What’s Happening at the Library: Local black artists illuminate Local History Month

Published 9:33 am Monday, August 12, 2019

There is a superb exhibit of photography, painting and drawing by black Winchester artists in the reference section of the Clark County Public Library. It is, without a doubt, one of the most accomplished exhibits ever at the library.

The credit for that goes to the artists and donors who made it happen.

The library has been organizing art exhibits for 10 years now. In all those years, I’ve never had so much fun or been so privileged to work with a group as talented and bright as the people who helped with this exhibit.

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First of all, I want to thank the inimitable Joyce Morton, who in May, gave me a list of local black residents who collected or made art.

Her contacts helped me get a few initial commitments and got the ball rolling.

She also donated for the show two landscapes and a number of pen and pencil sketches done by her talented son, Dwayne.

Mary Higgins and Kenneth Williams were two of the people Joyce told me to contact. Though both were reticent at first about showing their work, subsequent conversations convinced them. Those conversations were pure pleasure for me.

By July, I was calling Mary Higgins just for the conversation and wonderful stories she would tell. Her love for her family, community and work associates is inspiring and gratifying.

Science fiction author Ursula LeGuin once said if space aliens ever wanted to know what life was really like on Earth, they would ask a black grandmother. If LeGuin had known Mary Higgins, she could have been specific about who.

Though we had a few short phone conversations, I met Kenneth Williams when he brought in his paintings. What a wonderful morning it was.

When he walked in the door, his deer painting was visible and it took my breath away.

Kenneth loves nature and that picture exactly and soulfully captures nature’s radiance. There’s kinetic color in his deer painting he learned from the work of Francois Boucher.

The rich dark background and gold light in his still life of fruit resembles Michelangelo’s techniques. That’s no accident. Kenneth studies painting by the old masters.

He was also a technician on U2 spy planes flying from Alaska in the early 1960s.

I don’t meet eclectic people like him every day, but when I do, it makes my week.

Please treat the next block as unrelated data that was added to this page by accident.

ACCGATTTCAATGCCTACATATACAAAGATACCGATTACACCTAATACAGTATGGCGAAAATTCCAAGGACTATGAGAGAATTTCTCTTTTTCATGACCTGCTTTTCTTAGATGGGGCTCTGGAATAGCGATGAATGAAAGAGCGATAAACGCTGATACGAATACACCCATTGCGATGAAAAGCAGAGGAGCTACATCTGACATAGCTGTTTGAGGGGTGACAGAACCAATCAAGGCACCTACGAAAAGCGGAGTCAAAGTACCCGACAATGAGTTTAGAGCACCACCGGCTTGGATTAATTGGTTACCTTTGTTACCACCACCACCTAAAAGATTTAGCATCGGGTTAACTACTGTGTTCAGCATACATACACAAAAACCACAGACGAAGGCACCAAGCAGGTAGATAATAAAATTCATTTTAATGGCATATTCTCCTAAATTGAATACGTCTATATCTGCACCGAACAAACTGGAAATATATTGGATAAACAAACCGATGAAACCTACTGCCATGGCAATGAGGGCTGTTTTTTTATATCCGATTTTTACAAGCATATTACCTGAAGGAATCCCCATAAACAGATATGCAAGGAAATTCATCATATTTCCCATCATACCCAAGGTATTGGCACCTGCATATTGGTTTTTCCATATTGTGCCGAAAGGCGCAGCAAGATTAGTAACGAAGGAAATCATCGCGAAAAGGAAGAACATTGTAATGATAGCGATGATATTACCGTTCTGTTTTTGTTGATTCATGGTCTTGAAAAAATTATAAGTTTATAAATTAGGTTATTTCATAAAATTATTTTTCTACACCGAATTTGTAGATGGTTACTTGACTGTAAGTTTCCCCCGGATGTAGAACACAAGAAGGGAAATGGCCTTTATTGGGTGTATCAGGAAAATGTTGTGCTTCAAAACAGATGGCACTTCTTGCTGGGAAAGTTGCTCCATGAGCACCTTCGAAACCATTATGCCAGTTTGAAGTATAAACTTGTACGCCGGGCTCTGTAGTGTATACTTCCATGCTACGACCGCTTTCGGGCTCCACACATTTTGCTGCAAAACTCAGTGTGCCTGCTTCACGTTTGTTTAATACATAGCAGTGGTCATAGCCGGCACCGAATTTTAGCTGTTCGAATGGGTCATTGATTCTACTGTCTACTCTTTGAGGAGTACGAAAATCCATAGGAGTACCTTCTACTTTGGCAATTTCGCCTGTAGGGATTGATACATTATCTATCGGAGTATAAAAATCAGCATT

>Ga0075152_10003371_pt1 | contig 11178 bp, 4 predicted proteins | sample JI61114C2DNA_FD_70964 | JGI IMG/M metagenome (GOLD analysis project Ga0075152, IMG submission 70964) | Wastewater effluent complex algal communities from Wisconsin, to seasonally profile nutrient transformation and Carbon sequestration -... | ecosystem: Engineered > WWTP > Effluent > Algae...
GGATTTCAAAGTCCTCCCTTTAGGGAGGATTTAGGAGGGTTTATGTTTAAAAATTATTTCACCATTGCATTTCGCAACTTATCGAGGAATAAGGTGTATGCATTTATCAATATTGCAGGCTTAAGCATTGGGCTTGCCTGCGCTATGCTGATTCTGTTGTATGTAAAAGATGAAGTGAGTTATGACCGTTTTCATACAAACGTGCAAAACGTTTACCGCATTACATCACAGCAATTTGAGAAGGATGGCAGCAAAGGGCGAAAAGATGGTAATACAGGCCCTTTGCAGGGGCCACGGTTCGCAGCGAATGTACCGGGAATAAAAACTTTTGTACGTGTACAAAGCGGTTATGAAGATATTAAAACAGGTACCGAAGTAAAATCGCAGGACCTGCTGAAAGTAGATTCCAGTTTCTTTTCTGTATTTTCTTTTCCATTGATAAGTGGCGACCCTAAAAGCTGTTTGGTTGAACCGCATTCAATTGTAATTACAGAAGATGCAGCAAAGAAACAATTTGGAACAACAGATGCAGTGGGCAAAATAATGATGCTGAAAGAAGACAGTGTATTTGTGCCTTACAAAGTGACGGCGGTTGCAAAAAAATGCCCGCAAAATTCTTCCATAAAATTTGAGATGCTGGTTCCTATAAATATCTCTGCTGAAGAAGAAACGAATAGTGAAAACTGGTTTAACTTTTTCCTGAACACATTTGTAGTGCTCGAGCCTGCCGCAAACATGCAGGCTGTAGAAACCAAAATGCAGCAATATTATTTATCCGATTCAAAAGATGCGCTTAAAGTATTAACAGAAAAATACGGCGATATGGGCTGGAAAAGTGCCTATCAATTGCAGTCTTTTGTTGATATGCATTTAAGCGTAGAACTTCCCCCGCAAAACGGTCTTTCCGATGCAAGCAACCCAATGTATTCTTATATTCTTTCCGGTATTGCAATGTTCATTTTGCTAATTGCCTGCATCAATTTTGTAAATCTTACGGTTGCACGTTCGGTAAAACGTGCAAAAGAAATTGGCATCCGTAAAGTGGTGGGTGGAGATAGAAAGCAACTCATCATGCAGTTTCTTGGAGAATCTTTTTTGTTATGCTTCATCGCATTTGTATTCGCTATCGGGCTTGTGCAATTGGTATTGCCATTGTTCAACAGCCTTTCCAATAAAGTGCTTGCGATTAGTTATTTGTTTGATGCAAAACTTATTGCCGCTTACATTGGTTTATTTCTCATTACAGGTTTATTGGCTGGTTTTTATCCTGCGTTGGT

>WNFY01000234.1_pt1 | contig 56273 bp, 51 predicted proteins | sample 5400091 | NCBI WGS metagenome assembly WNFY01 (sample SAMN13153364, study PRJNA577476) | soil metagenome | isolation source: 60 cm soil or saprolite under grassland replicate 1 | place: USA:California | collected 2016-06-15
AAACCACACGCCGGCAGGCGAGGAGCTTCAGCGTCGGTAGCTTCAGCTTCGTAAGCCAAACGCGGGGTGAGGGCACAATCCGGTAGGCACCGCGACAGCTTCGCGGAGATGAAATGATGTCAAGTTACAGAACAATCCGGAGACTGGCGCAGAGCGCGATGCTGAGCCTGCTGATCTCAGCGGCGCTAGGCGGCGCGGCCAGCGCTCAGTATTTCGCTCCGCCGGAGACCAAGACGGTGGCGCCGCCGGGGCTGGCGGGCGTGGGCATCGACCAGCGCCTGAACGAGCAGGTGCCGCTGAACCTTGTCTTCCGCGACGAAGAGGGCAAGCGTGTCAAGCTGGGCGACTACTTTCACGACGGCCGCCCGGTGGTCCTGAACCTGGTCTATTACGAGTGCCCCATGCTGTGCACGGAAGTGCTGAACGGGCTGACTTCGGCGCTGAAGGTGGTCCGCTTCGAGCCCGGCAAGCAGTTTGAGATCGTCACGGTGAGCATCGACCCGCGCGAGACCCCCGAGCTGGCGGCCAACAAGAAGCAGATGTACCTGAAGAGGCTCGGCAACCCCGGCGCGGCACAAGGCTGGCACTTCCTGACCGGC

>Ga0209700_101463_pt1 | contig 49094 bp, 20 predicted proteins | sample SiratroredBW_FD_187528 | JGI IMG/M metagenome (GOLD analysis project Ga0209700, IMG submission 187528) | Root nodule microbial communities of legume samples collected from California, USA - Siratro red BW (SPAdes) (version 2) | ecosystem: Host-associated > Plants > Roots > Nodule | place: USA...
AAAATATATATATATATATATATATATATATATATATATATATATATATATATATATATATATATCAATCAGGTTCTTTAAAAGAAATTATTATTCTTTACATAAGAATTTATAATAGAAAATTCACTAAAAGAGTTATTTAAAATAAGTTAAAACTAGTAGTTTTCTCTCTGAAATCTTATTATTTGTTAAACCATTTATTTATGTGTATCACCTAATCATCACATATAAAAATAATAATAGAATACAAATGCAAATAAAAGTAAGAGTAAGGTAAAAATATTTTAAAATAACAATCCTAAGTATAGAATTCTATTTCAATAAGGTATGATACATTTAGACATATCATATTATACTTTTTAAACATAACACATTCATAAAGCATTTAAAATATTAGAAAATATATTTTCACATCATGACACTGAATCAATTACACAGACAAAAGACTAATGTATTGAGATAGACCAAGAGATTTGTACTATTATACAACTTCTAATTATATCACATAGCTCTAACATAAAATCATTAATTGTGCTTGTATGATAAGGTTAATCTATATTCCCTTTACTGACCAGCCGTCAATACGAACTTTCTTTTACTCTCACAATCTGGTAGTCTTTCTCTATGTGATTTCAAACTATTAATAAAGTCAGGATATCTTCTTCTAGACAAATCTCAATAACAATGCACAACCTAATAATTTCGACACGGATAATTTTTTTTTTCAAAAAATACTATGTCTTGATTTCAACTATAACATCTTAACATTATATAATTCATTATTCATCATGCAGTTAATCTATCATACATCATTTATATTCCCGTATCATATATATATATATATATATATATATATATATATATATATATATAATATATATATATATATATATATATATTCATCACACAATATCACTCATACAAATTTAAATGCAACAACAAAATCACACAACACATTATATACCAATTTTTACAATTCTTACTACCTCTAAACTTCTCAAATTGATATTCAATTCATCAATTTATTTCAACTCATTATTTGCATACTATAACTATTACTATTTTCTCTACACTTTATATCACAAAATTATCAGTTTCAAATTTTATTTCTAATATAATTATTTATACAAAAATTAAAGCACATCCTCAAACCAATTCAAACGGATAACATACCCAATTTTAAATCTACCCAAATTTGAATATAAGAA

Dwayne Green is a terrific local illustrator who draws realistic and fascinating pictures of black cowboys and soldiers and Native Americans.

He started drawing when he was 5, inspired by his mother, who drew cartoons and his father who did realistic art.

Dwayne uses those influences to create images of strong personalities brought to life by the intricate details of their costumes. He’s a wonderful historical illustrator.

Pee Wee Robinson donated some of his Labor Day street photography to the show, along with three photographs by Ernest Gentry.

Pee Wee’s pictures are a joy to behold. They teem with the celebratory spirit the black community has infused into Winchester every Labor Day weekend for more than 100 years. It’s obvious adults and children love to have their pictures taken by Pee Wee.

The best of Ernest Gentry’s photographs, I think, is one of him with fellow works at Browning’s Turkey Farm. Photographers complement each other by saying, “You got eyes.”

Ernest Gentry’s got eyes, metaphorically and literally.

Finally, thanks to three Winchester residents who donated local black art from their collections: Terri and Steve Humble and Amy Williams.

Terri and Steve loaned the library works by internationally-recognized woodcarver LaVon Williams; a painting by Tony Dunn, a blind abstract artist from Lexington; a beautiful vintage photograph of children at Frederick Douglas Elementary School in Louisville; and an outstanding life-sized figure of a young black boy that was carved for Bruce Knox who owned a Lexington book store devoted to African-American literature.

Amy Williams donated two paintings by Darryl Davis, a Winchester artist of near mythic stature. One picture is called “Partying in Bucktown” and a card that accompanies it is a copy of the note Darryl Davis wrote on the back of the painting telling the story of its conception after an evening of partying in Bucktown during Labor Day.

That picture contains one of Darryl Davis’ signature media, dryer lint.

The other picture is a painting/collage of P.J. Washington’s Pool Hall.

This exhibit will be on display throughout August and September to coincide with the library’s Local History Week, the Pioneer Festival and the Labor Day Parade and Celebration.

It’s a treasure for the whole community.

Big love and big thanks to all the artists and donors who made it possible. You are wonderful people.  

John Maruskin is director of adult services at the Clark County Public Library. He can be reached at john.clarkbooks@gmail.com.